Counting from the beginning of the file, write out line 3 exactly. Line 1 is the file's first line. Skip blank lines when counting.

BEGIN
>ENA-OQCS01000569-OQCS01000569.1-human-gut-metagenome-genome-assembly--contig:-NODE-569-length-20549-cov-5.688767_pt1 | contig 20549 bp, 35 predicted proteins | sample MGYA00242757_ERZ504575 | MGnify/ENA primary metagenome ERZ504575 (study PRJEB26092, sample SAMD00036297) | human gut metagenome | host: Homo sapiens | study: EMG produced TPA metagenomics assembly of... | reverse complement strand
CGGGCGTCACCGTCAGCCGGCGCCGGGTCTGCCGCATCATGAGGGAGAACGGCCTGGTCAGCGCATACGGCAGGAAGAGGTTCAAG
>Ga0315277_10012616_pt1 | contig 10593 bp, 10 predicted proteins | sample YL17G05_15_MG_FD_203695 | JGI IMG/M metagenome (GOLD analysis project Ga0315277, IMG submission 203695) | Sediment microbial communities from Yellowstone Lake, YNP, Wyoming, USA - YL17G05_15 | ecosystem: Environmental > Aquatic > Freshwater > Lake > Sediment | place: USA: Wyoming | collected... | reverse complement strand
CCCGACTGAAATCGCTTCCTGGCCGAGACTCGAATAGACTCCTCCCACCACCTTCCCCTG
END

>Ga0315277_10012616_pt1 | contig 10593 bp, 10 predicted proteins | sample YL17G05_15_MG_FD_203695 | JGI IMG/M metagenome (GOLD analysis project Ga0315277, IMG submission 203695) | Sediment microbial communities from Yellowstone Lake, YNP, Wyoming, USA - YL17G05_15 | ecosystem: Environmental > Aquatic > Freshwater > Lake > Sediment | place: USA: Wyoming | collected... | reverse complement strand